I was definitely no geek but I told her about word processing and how much easier it was than typing.  I told here about spread sheets and how useful they were for bookkeeping chores.  I said there were animated games which could be played.  Admittedly, these were all extremely crude, and often cumbersome applications (running in DOS, switching out 5.25” floppies because there were no hard drives and looking at it all on a little amber screen) but at the time it was pretty cutting edge.  She seemed fascinated by it all and I had an idea.
I had just recently gotten a program called Diet Analyzer.  With it you could enter the amounts for ingredients for a menu item and it would calculate dozens of different dietary values for the dish.  With it you could put together the dietary impact for a whole meal including calorie counts, vitamin amounts etc. and relate it all to the recommended daily allowance guidelines published by the US Government.  And it was all available to print out to my little 9-pin dot matrix printer.
As I began to tell her all about Diet Analyzer, I could see her face light up, hear the wheels turning in her head.  Heck, I could almost smell smoke!
“Does that sound like something that The Family might be interested in; the ability to easily calculate meal calories and the like?” I asked.  I could see in her eyes that this was really exciting for her and knew her answer before she said…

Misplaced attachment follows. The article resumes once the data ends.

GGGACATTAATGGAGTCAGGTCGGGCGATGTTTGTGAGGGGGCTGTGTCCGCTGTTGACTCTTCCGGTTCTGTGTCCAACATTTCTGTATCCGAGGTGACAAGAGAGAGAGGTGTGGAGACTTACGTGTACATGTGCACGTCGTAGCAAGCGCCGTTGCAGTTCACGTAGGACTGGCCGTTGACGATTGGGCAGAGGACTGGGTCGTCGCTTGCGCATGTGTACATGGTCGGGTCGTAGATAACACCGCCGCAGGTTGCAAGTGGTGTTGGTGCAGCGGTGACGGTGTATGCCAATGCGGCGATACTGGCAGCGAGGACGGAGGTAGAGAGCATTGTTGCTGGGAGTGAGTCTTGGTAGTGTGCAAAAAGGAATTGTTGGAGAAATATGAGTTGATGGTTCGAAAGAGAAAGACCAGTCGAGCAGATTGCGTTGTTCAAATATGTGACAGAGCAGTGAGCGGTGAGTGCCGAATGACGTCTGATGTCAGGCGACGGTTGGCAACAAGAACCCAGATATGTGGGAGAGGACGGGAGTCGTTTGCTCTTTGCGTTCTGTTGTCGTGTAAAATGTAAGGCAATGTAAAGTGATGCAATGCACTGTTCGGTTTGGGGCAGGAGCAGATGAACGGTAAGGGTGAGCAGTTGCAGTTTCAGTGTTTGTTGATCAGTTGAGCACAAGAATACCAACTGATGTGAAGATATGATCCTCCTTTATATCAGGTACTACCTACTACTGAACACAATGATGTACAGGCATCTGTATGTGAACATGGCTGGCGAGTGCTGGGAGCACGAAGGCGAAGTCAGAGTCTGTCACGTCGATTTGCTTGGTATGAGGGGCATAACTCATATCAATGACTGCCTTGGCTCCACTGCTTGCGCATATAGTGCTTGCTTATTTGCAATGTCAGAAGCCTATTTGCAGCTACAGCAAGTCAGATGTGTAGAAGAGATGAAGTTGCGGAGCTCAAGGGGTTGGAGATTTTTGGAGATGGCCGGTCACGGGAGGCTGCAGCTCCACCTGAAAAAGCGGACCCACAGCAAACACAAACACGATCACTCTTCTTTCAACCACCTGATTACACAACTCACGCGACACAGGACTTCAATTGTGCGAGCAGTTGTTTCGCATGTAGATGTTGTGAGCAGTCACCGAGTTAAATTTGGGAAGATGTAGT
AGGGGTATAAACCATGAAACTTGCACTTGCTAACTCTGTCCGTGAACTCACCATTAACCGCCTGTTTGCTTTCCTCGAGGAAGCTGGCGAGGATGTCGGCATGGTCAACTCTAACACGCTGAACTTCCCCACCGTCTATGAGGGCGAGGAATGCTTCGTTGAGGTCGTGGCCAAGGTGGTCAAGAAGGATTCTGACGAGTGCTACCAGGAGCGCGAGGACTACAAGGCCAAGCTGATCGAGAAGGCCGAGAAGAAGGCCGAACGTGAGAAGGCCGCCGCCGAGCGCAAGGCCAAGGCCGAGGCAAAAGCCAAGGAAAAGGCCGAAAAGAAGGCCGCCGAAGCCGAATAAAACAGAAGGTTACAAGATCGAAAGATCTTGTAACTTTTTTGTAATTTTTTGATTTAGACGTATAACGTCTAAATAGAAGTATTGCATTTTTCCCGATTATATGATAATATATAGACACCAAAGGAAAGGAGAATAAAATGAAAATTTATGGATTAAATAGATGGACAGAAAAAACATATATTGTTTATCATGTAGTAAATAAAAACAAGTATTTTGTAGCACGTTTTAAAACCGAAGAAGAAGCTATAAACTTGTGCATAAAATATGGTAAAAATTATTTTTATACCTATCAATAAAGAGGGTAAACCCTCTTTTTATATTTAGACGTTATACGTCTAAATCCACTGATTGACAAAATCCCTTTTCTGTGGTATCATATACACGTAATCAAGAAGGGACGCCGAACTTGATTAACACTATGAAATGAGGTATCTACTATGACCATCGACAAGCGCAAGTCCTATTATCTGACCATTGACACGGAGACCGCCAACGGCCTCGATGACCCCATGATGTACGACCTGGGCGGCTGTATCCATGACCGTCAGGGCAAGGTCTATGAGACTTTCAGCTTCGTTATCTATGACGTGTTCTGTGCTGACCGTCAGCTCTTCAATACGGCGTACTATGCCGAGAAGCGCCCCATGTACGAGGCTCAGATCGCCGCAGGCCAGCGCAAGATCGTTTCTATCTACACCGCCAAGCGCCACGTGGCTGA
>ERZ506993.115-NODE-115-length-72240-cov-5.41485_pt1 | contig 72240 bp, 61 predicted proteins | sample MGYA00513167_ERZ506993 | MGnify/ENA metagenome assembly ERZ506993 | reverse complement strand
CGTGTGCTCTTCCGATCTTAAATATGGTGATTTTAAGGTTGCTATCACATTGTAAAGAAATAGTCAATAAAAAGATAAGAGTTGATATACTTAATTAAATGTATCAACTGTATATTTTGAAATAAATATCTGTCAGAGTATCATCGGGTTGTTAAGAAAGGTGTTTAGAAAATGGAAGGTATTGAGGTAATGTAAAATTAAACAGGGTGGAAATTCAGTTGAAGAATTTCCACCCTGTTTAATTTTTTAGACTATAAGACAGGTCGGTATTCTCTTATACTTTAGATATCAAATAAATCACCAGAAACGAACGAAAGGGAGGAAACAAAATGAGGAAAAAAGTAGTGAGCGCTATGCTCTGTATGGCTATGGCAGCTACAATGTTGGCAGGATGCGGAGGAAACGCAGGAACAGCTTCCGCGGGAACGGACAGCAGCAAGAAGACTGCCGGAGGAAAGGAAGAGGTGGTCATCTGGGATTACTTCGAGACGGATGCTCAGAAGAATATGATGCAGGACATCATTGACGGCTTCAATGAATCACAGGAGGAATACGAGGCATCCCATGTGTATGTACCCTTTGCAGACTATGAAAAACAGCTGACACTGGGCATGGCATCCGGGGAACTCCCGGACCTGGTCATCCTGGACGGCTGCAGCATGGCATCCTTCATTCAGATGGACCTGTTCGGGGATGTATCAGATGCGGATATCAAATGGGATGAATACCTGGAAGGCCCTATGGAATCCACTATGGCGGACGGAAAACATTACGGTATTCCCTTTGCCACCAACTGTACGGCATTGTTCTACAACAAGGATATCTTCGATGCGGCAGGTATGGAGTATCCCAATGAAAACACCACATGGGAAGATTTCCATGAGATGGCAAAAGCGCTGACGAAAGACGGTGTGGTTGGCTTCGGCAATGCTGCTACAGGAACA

“Oh yes, I think that might be just the kind of thing they would be interested in.  How fun!”
She had made her decision about giving me the job but it wasn’t all up to her.  She said that I needed to do an audition for The Family, where I would come cook them a dinner.  That was fine with me.  We set up a tentative date about two weeks down the road.  Karen asked me to come up with two or three complete menus as suggestions and to submit them to her.  She would discuss them with The Family, pick one and that’s the one I’d prepare for them.  She said that they would reimburse me for the cost of the ingredients.
With that, the interview was over.  Well, almost.  On our way out, just as I was going through the door, Karen asked, “Do you know what would really impress The Family?”
“What?”
“That Diet Analyzer thing.  I you could bring  a copy of the analysis for the menu you are doing for your audition, I think they’d be fascinated.  Would you do that?”
I agreed.